Ghana positions itself for more climate investment – Ministry

Ghana is positioning itself to draw more local and foreign investment to address climate change issues and conserve its forest, the Ministry of Finance has said.

To do so, the Ministry has disclosed that it would soon establish a Climate Division to tap into financial resources being dedicated by multilateral development finance institutions and climate investors across the world.

The Ministry said it was also working closely with social and development partners to seek innovative financing solutions and leverage on all forms of investments in forest conservation and climate resilience.

That would be done along with the allocation of funds to strengthen the capacities of forestry agencies, enhance monitoring and enforcement mechanisms and provide incentives for sustainable forest management practices.

Dr Mohammed Amin Adam, the Minister of State at the Finance Ministry, called on all Ghanaians to embrace their role as custodians of the country’s forests and work collectively to take climate actions.

He was speaking at the commemoration of the 2023 Green Ghana Day in Accra, where the Ministry, together with the Ghana Revenue Authority (GRA) and the Controller and Accountant General’s Department planted some 200 trees.

Across the 16 regions of the country, about 10 million trees were being targeted to be planted on the occasion of the 2023 Green Ghana Day, to help restore the lost forest cover and make the environment conducive for both people and animal living.

“Let’s join hands in planting trees, protecting our natural resources, and promoting sustainable living. Each one of us has a responsibility to safeguard our forests, protect our health and the health of future generations,” Dr Amin said.

He expressed worry about the depletion of Ghana’s forest cover, caused by deforestation, illegal logging, and unsustainable land-use practices, which had reduced the eight million tropical forest in 1900 to the current 2.7 million.

He said those activities did not on only jeopardise the health of the country’s forests but it also undermined Ghana’s economic well-being, and encouraged Ghanaians to actively participate in the exercise.

Dr Adam urged Ghanaians to plant and nurture trees to support efforts to strengthen forest governance, promote reforestation and afforestation initiatives, and engage in responsible land-use practices.

He also asked staff of the Ministry to engage in practices that would “sustain this beautiful planet, minimise waste in our paper usage, save energy by switching off the lights while we are not in the offices, and separate our waste for recycling.”

In an interview with the Ghana News Agency, Madam Abena Osei-Asare, Deputy Minister of Finance, said: “Soon, the Ministry of Finance will be setting up a Climate Division to take advantage of the relatively cheaper resources out there.”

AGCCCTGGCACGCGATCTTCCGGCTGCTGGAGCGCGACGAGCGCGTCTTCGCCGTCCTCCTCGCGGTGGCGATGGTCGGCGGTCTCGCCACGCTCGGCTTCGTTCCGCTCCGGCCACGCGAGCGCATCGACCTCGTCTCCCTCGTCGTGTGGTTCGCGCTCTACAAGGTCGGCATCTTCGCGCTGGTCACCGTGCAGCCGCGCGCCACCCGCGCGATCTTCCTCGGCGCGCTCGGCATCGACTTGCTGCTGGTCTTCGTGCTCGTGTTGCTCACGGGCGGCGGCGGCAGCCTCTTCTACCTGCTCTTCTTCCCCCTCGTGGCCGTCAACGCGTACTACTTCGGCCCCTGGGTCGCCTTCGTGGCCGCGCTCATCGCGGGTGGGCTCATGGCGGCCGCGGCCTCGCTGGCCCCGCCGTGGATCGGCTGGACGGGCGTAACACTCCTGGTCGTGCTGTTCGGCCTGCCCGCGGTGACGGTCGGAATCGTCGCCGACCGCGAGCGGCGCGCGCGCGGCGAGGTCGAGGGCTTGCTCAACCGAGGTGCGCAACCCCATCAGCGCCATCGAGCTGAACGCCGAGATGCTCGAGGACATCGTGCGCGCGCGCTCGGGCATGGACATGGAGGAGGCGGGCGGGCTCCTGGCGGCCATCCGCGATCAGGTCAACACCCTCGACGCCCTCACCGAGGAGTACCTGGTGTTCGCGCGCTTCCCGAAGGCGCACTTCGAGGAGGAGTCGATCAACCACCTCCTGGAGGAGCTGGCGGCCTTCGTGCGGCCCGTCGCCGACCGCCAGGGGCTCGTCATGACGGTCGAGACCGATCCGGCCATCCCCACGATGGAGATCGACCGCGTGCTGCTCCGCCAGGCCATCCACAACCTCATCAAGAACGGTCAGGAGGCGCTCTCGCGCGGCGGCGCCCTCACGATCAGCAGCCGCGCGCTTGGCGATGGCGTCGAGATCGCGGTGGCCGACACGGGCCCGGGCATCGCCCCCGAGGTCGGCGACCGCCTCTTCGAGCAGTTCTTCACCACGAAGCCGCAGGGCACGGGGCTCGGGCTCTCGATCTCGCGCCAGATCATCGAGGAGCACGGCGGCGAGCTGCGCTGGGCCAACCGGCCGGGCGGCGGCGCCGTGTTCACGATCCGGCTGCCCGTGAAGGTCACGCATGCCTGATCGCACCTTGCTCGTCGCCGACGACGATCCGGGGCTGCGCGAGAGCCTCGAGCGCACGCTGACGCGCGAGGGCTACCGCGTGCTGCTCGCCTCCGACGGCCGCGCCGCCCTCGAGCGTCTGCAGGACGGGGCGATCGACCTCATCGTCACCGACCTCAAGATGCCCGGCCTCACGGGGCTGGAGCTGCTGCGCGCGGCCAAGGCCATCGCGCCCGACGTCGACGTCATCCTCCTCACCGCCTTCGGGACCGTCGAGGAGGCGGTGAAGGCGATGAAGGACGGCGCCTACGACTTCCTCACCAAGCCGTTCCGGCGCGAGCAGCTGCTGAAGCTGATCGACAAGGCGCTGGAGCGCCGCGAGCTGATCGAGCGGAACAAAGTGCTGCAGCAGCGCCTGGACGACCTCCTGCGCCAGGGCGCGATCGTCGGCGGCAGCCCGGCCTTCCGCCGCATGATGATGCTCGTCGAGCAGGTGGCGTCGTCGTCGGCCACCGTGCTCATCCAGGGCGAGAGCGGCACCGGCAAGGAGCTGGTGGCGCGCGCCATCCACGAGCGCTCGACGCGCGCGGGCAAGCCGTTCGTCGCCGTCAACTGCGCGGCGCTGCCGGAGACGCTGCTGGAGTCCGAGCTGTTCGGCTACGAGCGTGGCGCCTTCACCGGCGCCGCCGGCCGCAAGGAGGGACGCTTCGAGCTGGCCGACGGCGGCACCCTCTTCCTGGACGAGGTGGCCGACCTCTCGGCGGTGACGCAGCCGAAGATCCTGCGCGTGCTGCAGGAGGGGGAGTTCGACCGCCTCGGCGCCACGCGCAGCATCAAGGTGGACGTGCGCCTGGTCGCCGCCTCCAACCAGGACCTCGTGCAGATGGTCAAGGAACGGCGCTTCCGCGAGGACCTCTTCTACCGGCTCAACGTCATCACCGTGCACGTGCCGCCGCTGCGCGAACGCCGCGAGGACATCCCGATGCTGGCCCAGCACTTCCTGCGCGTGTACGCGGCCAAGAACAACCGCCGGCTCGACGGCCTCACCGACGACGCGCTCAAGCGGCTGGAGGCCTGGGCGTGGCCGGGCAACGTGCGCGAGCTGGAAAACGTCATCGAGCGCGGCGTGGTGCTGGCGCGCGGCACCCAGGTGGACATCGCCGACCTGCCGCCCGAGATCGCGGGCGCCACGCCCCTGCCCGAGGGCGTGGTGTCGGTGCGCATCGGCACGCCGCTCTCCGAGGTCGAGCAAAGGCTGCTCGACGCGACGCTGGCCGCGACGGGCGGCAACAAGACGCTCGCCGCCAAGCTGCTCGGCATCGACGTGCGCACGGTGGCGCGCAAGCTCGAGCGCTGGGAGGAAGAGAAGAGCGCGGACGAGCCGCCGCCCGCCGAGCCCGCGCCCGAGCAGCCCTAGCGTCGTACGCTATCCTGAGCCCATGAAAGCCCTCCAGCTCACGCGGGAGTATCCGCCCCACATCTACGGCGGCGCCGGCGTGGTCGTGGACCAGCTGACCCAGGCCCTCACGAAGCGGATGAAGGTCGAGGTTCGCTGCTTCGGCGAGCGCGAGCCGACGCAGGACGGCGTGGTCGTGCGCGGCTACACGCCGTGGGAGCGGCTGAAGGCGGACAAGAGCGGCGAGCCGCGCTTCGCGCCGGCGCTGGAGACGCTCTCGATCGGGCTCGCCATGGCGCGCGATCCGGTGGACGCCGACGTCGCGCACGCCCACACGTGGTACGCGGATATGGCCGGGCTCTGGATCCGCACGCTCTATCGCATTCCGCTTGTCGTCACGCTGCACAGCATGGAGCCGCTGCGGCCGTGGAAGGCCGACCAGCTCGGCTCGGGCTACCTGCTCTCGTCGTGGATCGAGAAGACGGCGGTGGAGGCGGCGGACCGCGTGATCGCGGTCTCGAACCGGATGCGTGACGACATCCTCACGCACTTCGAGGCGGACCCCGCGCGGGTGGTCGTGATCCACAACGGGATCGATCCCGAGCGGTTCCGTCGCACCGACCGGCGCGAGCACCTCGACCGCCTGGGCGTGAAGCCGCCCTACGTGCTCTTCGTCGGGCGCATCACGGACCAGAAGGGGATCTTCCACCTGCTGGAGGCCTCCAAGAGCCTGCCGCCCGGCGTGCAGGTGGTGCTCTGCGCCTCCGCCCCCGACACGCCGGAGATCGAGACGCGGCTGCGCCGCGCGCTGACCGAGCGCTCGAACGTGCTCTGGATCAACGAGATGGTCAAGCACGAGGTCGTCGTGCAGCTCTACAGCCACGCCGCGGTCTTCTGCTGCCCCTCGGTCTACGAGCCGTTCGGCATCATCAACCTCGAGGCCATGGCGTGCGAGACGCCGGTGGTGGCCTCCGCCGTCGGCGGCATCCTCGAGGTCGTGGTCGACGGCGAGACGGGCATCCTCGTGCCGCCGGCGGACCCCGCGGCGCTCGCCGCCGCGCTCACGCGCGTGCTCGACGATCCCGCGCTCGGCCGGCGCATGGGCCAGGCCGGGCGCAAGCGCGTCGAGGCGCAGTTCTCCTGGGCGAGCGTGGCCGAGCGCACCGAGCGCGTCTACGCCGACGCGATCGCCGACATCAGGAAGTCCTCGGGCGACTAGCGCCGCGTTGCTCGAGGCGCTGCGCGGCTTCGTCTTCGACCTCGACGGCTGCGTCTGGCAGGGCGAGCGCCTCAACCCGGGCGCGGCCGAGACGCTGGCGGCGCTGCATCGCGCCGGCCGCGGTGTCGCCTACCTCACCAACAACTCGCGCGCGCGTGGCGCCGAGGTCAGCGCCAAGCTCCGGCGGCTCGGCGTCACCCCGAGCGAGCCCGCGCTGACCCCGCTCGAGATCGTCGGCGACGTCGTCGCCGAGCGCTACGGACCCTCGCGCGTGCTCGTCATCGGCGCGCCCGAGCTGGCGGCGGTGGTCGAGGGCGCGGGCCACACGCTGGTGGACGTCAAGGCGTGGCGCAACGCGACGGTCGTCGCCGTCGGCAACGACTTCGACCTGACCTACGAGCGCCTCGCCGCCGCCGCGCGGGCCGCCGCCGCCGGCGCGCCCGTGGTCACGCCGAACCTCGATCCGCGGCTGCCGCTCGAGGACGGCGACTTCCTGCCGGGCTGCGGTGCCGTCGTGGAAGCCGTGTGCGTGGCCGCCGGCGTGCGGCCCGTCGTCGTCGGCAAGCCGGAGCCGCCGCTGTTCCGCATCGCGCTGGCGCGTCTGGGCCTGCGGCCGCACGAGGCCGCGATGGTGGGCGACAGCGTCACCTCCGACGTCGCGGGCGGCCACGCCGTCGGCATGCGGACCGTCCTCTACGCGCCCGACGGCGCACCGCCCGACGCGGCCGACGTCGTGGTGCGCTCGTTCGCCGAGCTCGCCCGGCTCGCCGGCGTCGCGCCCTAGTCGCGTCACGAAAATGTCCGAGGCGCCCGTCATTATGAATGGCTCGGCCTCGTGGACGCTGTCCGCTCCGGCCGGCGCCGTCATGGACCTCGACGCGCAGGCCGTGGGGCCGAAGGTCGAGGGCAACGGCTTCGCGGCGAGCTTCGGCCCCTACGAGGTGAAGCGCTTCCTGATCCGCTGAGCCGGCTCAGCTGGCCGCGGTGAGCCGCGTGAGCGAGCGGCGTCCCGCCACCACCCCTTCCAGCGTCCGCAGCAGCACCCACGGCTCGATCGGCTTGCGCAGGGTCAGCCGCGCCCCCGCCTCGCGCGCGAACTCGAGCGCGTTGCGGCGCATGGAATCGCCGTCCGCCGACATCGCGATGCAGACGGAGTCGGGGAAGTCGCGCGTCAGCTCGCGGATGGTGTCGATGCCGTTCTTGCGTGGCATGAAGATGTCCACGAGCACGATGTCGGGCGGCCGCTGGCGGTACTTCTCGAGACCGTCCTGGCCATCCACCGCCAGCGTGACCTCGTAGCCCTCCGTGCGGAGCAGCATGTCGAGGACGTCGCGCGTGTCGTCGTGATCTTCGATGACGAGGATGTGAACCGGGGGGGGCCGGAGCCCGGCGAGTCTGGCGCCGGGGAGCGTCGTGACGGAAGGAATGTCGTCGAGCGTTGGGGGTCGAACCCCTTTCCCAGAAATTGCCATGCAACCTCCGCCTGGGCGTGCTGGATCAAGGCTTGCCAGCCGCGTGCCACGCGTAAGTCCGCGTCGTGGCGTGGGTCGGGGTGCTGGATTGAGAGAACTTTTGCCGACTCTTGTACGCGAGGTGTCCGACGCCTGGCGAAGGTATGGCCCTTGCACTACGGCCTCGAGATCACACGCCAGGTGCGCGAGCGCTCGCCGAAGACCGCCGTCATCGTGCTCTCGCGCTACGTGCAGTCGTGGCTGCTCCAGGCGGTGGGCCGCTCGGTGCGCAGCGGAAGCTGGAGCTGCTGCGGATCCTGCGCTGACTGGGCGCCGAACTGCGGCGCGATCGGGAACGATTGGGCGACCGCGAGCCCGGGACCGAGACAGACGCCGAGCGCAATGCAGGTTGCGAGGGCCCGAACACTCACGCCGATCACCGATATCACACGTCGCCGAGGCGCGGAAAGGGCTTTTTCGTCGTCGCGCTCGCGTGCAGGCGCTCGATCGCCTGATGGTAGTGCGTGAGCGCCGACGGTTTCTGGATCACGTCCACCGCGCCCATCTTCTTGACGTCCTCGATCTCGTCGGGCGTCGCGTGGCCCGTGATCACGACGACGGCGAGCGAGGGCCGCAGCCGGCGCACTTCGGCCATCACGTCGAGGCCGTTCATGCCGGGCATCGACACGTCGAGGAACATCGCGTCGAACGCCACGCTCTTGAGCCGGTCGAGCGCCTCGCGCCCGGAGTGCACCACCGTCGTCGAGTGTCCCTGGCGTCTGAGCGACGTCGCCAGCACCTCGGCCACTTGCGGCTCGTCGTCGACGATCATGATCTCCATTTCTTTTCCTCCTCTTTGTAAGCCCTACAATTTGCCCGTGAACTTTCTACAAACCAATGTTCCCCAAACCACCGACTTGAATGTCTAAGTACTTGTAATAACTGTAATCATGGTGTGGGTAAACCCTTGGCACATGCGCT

She said such effort was to help address some of the issues that have come about as a result of the adverse effects of climate change.

“The effect of climate change is happening across the globe but those of us in sub-Saharan Africa, are feeling it the more but do not have enough financial and other resources to meet the demands. What we can do is to come up with an agenda that’s more preventive,” she said.

On the theme for this year’s Green Ghana Day commemoration, “Our forest, our health,” she underscored the dichotomy between plants and healthy living, including the medicinal properties of plants and animals in the ecosystem also help to balance things.

“So, whatever we have to do to protect the sea, our forest cover and the animals that live within, we’ll have to do it and ensure that we do our part [as citizens] to prevent the dire effects of climate change on all of us,” Mad Osei-Asare said.

To ensure effective nurturing of the trees planted and their sustainability to contribute to the achievement of the objective of the Green Ghana Day, she said the Ministry would dedicate its staff to take care of the trees.

According to the United Nations Development Programme (UNDP), Ghana’s investment requirement for its 31 Nationally Determined Contributions (NDCs) actions is estimated at $22.6 billion over a 10-year period.

UNDP had indicated that most of the investment would need to come from international public funding and private capital.

As such: “It is therefore critical to consider innovative financing models such as blended financing, green bonds and carbon financing for development,” UNDP said. 

Efforts to increase investment for Ghana’s climate actions had become critical has the first NDCs sought to reduce emissions by 15 to 45 percent below business-as-usual scenario by 2030 drew closer.

Meanwhile, the World Bank Group’s 2022 Country Climate and Development Reports had indicated that despite a slowdown in progress in the last three decades, Ghana could turn challenges into opportunities by taking a climate resilient and low-carbon pathway, which would deliver more than $26 billion in economic benefits by 2040.

Source: GNA

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